The linen festival last Saturday was fantastic. I think it was the most enjoyable Linen Festival we’ve had a Joybilee Farm…Thank you to our farm helpers, Kara and Erika, you were both a big help to make the day go smoothly…to Evelyn for coming out for the day to help with the flax breaking, scutching and hackling…to Ian, Miranda, and Dana for supervising the kitchen activities, keeping the coffee going and making my lunch. Thank you to Sarah for supervising the craft area and being flexible, filling in whereever you were needed. Thanks to Robin for making my dream of a Fibre Farm a reality — and for sharing your extensive knowledge of the financial aspects of self-sufficiency and homesteading. I’m so blessed to be married to you.
And thank you to all of you for coming out for the day and sharing in our passion for sustainable clothing and self-sufficiency. Your kind enthusiasm made it very worth while.
Someone mentioned “Through the Eye of a Needle” during the learn-to-spin linen portion of the day and my curiosity was piqued. I think you will enjoy this video.
John-Paul Flintoff talks about his journey to live more sustainably by spinning nettle fibres, weaving cloth and sewing his own clothes right down to the nettle underpants. I really enjoyed this video and just ordered the book from Amazon.
And Gandhi comes in here as well. Clothing — because its essential to life — like food and water — is tied to politics, poverty, and ethics. Wearing clothes is a spiritual action. I haven’t explored this very far but there’s a conviction in my heart that what we wear does matter. And what we do with our hands — our industry — is very important to our spiritual well – being, to the health of the planet and to our communities/families. Flintoff bravely leads this exploration.
I like that he is using nettle fibres. One of my books has pictures of a Coast-Salish woman thigh spinning nettle fibres for fishing nets. 10 years ago, I tried to harvest nettles for fibre. I retted them too long and they disintegrated. Then I switched my focus to linen. There is a lot more written about linen fibre, spinning and weaving. This has piqued my interest. I am looking at the nettles growing beside Eholt Creek in a new light this morning.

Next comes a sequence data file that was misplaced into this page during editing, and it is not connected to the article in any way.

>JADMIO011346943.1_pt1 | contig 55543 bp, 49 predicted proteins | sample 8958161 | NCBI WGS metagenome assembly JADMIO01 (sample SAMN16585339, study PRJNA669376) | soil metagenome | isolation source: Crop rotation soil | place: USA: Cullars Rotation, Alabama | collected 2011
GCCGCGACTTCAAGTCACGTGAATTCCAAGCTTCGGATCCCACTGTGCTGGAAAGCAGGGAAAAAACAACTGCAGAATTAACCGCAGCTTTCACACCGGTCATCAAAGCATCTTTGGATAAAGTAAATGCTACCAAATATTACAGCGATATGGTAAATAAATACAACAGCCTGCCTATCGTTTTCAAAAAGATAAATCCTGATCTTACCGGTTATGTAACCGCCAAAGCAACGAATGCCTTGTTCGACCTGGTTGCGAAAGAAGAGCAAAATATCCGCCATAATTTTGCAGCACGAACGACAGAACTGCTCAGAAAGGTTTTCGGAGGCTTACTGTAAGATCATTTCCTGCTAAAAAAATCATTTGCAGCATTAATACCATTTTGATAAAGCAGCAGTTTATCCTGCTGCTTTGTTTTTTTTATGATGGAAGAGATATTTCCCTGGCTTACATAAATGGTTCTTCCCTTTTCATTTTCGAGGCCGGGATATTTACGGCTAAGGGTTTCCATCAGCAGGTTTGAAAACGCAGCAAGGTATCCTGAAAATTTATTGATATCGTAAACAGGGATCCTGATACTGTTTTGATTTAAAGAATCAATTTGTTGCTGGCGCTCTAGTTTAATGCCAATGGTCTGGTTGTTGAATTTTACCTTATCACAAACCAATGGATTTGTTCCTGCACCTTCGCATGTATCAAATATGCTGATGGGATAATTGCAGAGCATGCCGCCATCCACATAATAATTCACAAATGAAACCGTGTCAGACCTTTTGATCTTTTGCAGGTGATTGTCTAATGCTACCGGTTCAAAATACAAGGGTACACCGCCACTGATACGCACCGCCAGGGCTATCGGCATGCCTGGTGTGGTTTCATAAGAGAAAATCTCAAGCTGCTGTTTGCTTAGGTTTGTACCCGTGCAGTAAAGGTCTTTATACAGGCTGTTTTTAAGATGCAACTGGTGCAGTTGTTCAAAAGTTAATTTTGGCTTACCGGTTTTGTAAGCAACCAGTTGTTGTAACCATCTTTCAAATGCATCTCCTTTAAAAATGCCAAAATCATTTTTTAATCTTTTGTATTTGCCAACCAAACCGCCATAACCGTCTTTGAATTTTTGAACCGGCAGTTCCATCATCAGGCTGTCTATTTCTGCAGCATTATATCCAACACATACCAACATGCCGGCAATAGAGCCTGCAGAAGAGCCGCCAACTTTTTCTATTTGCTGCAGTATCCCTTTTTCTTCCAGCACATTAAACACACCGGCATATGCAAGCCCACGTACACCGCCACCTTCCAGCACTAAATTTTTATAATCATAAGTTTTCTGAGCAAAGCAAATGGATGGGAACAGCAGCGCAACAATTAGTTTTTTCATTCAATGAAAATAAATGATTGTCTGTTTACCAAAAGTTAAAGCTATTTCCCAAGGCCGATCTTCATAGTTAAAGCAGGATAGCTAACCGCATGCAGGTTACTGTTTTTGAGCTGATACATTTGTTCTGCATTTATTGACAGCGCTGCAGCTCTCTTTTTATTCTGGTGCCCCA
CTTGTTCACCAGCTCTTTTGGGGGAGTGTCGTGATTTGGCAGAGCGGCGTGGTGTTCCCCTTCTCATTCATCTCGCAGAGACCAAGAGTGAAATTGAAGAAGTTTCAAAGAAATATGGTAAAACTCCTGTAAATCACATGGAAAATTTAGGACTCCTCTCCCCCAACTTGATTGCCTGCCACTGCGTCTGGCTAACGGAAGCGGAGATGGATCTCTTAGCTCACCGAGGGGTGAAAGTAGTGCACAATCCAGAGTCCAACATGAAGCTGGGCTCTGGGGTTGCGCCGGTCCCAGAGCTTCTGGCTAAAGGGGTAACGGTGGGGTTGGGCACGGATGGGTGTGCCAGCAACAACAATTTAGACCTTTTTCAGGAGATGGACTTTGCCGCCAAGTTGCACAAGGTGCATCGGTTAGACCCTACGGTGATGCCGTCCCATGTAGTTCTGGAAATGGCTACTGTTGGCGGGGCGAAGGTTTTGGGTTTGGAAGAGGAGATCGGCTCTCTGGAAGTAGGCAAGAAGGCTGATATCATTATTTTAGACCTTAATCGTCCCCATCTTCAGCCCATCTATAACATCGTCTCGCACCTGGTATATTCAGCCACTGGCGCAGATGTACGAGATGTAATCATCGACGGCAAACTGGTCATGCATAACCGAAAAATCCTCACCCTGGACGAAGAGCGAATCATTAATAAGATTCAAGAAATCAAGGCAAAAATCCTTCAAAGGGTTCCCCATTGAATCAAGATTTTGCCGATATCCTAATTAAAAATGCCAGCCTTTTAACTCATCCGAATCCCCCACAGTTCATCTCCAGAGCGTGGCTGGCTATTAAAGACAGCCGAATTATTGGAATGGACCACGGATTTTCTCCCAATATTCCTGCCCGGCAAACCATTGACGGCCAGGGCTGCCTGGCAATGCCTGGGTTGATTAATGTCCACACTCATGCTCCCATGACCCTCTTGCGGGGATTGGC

Nettle leaves are harvested for a mineral rich tea, for a spring tonic. Early Spring leaves are a spinach like vegetable — usually able to be harvested before you plant your garden. They are a great addition to compost tea — adding lots of rich trace minerals to you plants. They are also good as a foliar feed for leafy plants.
They are native to most parts of Canada. They don’t need fertilizer, pesticides or herbicides to grow well. And you can wild craft them — so you don’t need to own land to take advantage of nettle’s bounty. Nettles like water, so you are more likely to find them growing near water — or at the edges of a clearing where the shade trees provide some dew moisture.
Nettles would be harvested for fibre at the end of August to mid September, when the seed heads are formed. Use gloves, they sting. If you do get stung — find some plantain or dandelion leaves — mash them up to release the juice and apply the poultice to the sting. Amazing that plantain and dandelion usually grow near nettles.
Once you harvest the nettles, lay them out on the ground and wet them. Turn them in 4 or 5 days. Lay out for another 3 or 4 days. Pick them up and let them dry. The sting will be gone. Wearing gloves — just because they are rough, rub the leaves off the stem and break the stem between your hands — similar to linen breaking. The nettle fibres are shorter than linen, but longer than cotton. Nettle is a bast fibre and the fibres reside in the outer stem. You will have to break the inner core to release the fibres.
Comb or Card the fibre and spin it wet like linen. Weave it into cloth and make your nettle shirt. It will last much longer than cotton, because the fibres are long. Amazing.
Have you spun nettle fibre? Do you have any tips for our readers? What do you think about the connection between clothing, ethics and spirituality? Have you explored this intersection in your own journey? Leave a comment.
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